December 17, 2017

Four Lessons Every Company Needs to Know About Protecting Its Trade Secrets

I have completed my in-depth analysis of the approximate 115 prosecutions that the government has brought so far under the EEA. The number is sufficient to allow me to draw a number of meaningful conclusions from a review and analysis of them. Indeed, such an examination reveals a number of expected and unexpected results that corporations should strongly consider in implementing or improving upon a trade secret protection program.

Lesson #1: It’s usually an inside job – In more than 90 percent of the EEA prosecutions, the defendant was an “insider” and had access to the trade secrets because he or she was either an employee of the victim or worked for a vendor or contractor of the vendor. Companies should be aware that defendants almost always misappropriate the trade secrets shortly before resigning from the victim company.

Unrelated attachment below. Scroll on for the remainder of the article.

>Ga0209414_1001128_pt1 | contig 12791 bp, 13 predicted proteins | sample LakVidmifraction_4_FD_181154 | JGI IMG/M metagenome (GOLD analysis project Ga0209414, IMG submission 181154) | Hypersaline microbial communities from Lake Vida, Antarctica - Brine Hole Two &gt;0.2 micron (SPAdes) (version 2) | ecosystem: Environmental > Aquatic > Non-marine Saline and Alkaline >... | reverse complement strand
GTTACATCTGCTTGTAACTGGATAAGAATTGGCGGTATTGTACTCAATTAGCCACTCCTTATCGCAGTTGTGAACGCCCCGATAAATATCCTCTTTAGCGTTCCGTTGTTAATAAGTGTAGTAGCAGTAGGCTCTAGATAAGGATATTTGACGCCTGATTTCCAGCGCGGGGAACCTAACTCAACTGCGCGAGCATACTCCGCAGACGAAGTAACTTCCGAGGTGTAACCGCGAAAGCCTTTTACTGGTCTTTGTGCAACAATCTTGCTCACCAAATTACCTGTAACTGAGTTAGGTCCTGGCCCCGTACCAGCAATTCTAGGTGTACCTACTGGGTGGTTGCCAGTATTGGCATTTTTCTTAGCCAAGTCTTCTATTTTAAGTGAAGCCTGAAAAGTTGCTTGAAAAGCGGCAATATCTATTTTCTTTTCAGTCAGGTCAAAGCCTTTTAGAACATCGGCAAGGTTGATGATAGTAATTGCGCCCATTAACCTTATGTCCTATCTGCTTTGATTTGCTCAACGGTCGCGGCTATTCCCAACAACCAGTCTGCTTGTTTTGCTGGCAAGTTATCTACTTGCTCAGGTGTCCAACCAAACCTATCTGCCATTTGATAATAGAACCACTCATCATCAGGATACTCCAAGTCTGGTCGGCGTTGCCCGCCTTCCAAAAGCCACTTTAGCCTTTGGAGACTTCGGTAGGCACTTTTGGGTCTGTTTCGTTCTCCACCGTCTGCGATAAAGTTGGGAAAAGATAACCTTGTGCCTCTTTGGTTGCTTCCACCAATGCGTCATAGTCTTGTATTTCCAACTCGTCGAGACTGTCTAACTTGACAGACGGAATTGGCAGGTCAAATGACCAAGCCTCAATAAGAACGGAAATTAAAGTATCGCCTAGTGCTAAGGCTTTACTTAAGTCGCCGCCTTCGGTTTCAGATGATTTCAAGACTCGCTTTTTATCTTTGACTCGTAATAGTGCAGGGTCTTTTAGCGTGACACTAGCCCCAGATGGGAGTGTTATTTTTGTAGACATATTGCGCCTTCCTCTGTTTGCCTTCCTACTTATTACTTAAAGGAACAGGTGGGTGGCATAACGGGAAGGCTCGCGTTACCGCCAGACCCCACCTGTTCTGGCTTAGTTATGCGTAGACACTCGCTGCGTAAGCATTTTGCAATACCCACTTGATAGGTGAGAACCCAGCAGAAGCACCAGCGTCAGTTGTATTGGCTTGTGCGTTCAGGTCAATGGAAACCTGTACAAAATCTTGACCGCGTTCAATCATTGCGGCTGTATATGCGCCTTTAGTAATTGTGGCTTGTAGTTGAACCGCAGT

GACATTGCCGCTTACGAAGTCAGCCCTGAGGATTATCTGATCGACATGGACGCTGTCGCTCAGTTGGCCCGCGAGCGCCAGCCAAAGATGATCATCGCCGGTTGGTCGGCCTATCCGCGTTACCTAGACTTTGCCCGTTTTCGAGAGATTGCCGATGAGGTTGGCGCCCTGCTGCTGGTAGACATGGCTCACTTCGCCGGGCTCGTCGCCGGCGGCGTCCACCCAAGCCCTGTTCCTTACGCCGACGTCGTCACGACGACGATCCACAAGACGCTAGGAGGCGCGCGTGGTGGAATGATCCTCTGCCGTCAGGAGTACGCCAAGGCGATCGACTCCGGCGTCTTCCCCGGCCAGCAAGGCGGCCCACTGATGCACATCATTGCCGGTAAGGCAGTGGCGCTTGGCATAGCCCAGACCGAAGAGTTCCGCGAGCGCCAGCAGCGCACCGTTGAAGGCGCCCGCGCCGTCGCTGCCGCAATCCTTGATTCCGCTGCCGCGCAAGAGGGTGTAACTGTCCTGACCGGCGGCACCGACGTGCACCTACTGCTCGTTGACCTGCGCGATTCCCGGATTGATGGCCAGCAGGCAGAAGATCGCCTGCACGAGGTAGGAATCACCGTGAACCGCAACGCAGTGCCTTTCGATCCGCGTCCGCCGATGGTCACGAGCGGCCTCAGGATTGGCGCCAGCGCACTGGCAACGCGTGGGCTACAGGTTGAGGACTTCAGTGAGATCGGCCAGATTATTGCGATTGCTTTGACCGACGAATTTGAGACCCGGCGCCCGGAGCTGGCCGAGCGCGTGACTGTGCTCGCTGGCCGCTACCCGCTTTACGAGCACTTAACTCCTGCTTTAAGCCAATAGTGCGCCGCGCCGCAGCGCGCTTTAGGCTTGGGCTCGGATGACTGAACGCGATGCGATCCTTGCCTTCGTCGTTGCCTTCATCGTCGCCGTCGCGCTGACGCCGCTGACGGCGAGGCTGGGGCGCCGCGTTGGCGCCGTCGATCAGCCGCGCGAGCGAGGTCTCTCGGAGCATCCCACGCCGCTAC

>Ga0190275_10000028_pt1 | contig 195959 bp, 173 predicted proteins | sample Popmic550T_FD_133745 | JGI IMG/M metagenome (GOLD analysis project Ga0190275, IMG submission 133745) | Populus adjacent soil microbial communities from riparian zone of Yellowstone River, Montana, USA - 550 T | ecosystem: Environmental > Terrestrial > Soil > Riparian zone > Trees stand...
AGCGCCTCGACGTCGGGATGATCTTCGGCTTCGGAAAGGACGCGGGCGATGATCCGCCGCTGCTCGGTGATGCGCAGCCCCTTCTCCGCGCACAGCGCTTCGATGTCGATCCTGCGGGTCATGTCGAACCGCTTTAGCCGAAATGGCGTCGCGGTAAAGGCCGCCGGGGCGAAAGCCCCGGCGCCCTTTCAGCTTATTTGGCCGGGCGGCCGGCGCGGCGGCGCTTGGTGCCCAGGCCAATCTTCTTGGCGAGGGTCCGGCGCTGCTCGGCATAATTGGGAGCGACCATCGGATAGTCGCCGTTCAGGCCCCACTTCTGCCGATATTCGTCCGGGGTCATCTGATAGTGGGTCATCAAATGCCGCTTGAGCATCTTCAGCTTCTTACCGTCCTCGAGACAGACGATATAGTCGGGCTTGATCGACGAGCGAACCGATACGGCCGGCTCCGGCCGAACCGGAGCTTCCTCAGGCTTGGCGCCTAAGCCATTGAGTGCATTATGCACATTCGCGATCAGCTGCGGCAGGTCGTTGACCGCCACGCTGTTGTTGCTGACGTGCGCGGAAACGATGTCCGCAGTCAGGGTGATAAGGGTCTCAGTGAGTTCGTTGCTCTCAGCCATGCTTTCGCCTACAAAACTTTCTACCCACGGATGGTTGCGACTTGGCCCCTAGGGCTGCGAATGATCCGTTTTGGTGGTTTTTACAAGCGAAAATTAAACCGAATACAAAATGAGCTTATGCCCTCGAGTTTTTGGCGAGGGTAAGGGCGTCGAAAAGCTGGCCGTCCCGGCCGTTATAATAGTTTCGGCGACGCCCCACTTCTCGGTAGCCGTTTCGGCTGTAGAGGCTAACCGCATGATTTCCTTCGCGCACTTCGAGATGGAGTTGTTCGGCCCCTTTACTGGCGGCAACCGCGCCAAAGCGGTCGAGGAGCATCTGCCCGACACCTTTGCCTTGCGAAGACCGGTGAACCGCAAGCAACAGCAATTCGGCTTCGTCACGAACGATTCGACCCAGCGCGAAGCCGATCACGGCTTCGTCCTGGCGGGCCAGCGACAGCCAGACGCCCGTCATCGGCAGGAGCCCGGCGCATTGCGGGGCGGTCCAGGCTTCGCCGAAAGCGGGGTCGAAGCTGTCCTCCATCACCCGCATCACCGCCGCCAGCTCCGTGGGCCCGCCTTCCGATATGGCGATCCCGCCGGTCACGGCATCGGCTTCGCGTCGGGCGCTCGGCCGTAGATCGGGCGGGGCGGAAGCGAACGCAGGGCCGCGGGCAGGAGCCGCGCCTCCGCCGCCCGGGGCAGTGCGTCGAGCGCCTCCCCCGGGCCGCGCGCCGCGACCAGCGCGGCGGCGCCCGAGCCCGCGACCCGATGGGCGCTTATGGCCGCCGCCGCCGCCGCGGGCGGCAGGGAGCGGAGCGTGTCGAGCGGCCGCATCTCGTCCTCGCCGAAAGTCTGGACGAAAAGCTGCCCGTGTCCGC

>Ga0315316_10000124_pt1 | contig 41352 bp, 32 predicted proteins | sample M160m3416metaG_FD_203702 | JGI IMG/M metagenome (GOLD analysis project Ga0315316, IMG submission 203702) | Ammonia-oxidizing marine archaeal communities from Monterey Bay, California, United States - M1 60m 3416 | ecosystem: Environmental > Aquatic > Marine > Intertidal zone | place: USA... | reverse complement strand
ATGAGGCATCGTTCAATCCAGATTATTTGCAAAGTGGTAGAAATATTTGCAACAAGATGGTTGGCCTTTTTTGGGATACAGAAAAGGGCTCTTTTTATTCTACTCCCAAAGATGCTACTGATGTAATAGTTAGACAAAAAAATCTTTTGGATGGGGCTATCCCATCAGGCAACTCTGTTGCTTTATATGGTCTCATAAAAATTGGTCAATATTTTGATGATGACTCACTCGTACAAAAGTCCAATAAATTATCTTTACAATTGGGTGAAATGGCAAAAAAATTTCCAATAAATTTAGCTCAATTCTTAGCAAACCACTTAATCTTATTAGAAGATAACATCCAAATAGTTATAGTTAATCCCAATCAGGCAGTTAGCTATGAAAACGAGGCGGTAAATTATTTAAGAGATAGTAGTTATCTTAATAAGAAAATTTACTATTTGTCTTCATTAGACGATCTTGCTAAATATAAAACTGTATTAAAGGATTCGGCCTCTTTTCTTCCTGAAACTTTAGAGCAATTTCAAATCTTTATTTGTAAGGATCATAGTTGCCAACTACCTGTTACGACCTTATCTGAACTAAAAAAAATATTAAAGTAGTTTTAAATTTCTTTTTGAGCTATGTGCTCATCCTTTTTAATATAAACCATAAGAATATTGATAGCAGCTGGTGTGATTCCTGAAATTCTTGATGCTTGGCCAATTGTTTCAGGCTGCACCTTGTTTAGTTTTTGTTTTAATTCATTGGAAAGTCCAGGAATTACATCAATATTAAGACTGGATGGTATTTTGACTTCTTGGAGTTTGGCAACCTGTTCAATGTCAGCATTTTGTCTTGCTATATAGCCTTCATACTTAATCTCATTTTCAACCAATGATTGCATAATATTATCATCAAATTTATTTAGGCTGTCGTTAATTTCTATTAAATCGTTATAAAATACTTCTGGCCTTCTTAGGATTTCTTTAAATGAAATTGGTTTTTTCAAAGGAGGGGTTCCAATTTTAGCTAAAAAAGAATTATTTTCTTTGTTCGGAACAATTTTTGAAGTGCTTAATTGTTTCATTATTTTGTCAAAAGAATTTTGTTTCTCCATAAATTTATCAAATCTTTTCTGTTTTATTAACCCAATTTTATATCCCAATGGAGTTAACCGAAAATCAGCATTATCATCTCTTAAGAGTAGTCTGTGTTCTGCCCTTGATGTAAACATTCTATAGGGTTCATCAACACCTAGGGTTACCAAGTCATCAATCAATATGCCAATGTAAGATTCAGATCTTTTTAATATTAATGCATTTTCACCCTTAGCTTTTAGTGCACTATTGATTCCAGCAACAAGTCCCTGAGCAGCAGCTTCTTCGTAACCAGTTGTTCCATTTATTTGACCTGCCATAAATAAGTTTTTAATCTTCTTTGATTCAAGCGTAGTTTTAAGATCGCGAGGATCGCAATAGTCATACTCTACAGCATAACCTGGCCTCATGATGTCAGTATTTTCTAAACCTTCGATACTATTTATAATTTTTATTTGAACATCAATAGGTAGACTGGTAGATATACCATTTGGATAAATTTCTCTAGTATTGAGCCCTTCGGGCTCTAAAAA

Lesson #2: ‘The China connection’ – Companies should be aware that the threat posed by foreign economic espionage is real, and the risk is increasing. In particular, there is a “China Connection” in a strikingly high percentage of the prosecutions. In more than 20 percent of these cases, the defendant misappropriated trade secrets to benefit the Chinese government or an existing Chinese company or to start a company there.

Lesson #3: Just because you don’t live in Silicon Valley doesn’t mean you’re exempt – Although many of the prosecution involved sophisticated technology, there was no shortage of cases involving other types of trade secrets.

Lesson #4: Chances are your safeguards aren’t as safe as you think – A number of cases suggests that regardless of the steps undertaken by a company to protect trade secrets, the protection is only as strong as the weakest link.

If you would like more information about these findings, you should read my article, “Four Lessons Every Company Needs to Know About Protecting Its Trade Secrets,” which was published by Thomson Reuters, and is available on Westlaw (19 No. 1 WJINTPROP1).

I will also post more of my conclusions about the EEA prosecutions in the coming weeks.

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